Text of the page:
With the final bell about to ring on another school year, kids are tingling with anticipation. Do them a big favor by making sure their “freedom” includes plenty of fresh air and lively activity. Plug wired kids into the Great Outdoors, and watch them soar.
The National Wildlife Federation, with its slogan, “Inspiring Americans to protect wildlife for our children’s future,” is known for critter conservation. But the NWF also works to build awareness of the importance of getting kids outdoors. Citing multiple sources for the data, the NWF website notes that “In the last two decades, childhood has moved indoors. The average American boy or girl spends as few as 30 minutes in unstructured outdoor play each day, and more than seven hours each day in front of an electronic screen.”
To be sure, e-devices are here to stay. Kids love ‘em and are getting introduced to them when learning to walk and talk, and these devices offer abundant opportunities for exciting, interactive learning. For example, the Little Scholar® learning tablet for preschoolers, kindergartners, and first graders offers more than 150 apps, songs, and eBooks. It even has an original animated/live action video series called Charlie & Company™, whose cast of characters often get active and outdoors.
And getting outside IS important. The NWF website offers lists many research-supported benefits of outdoor play, ranging from reducing stress levels and possibly, ADHD symptoms, to improving fitness. It also provides a fact sheet titled, “Whole Child: Developing Mind, Body and Spirit Through Outdoor Play.” It includes a quote from First Lady Michelle Obama, recalling her own growing-up years: “When I was young we walked to school every day, rain or shine—in wind, sleet, hail and snow, too. And we spent hours running around outside when school got out.”
That simple notion of “running around” has not just physical benefits but academic ones. Gretchen Reynolds, writing for the New York Times Well Blog (Phys Ed), reported on a large-scale study of 12,000 Nebraska schoolchildren published in August 2013 in The Journal of Pediatrics. She wrote, “…researchers compiled each child’s physical fitness, as measured by a timed run, body mass index and academic achievement in English and math, based on the state’s standardized test scores.” The results showed fitness was linked to significantly higher achievement scores.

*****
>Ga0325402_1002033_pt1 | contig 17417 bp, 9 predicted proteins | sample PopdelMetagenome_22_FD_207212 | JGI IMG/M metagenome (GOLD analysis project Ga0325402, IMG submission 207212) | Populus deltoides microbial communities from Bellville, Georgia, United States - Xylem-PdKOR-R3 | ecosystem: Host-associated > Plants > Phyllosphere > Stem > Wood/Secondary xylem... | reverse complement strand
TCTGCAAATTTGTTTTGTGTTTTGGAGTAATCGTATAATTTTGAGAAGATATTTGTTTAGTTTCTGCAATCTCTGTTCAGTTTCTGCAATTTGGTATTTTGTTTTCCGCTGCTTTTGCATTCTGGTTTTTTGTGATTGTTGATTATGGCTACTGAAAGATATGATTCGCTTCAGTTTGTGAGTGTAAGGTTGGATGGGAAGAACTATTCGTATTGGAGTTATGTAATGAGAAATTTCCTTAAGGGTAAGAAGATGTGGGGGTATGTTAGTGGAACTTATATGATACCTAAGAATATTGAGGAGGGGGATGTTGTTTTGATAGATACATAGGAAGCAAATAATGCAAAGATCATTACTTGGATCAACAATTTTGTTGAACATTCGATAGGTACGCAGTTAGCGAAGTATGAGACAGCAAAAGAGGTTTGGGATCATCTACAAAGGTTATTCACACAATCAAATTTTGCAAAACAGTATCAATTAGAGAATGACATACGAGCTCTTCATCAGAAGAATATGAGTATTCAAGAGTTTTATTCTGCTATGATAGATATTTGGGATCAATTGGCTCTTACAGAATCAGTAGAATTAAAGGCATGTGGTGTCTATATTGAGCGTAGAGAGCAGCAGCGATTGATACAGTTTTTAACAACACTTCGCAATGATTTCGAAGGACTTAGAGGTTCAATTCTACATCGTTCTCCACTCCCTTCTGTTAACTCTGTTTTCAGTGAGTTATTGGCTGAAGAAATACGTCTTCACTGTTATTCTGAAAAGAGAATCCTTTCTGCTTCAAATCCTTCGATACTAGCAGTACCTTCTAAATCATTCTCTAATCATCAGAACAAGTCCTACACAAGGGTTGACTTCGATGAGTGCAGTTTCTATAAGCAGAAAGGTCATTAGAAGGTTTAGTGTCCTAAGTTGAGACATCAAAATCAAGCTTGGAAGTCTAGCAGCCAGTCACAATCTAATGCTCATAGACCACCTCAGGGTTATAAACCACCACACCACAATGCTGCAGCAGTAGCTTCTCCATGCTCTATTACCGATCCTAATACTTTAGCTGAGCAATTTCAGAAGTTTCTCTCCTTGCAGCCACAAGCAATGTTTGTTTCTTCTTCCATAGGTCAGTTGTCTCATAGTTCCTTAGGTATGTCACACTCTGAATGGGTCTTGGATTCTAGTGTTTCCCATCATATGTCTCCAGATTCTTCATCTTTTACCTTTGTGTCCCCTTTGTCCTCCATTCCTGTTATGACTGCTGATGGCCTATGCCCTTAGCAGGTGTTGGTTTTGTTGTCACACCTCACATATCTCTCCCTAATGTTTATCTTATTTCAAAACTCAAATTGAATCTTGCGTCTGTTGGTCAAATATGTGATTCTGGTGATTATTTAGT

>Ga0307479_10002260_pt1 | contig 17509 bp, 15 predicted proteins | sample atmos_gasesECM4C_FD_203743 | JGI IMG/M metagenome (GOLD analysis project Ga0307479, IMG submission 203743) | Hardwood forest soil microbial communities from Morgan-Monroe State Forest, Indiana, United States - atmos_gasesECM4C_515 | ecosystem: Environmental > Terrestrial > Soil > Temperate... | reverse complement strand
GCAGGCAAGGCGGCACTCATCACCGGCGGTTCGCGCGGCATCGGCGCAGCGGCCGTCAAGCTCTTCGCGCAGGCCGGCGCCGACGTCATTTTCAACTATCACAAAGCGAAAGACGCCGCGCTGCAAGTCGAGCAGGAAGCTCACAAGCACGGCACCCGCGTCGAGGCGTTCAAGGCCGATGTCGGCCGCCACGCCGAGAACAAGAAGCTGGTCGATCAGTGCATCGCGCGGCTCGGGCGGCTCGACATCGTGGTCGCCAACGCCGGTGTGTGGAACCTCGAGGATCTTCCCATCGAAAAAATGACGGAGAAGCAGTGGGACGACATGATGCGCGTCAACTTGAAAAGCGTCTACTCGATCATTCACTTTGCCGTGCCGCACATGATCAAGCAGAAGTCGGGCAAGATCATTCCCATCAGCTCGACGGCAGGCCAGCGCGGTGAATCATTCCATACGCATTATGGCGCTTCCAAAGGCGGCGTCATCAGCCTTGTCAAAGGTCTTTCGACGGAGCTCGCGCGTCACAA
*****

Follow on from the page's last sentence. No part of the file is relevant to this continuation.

A couple years ago Portland Family online published “Why Playing Outdoors Makes Children Smarter.” In addition to listing 20 reasons why, including outside play promoting problem-solving and leadership skills, the article summarized that “While playing outside, children explore with all their senses, they witness new life, they create imaginary worlds and they negotiate with each other to create a playful environment.”
One of the best ways to get kids outside this summer is through programs offered by a nature center. Someone (or more likely multiple someones) has/have taken the time to create a Wikipedia page that lists nature centers throughout the U.S. by state. Most nature centers offer guided walks and explorations for kids and families, and many offer day camps by age or grade level.
The Portland Family article notes that “Time in nature helps children to notice patterns. The natural world is full of patterns. The petals on flowers, the veins of a leaf, the bark on a tree are all patterns. Pattern building is a crucial early math skill.” It adds that “playing outdoors helps children to notice similarities and differences,” which is also very helpful to math success.
Getting your child outdoors, observing nature, and moving around is important in building physical and academic fitness!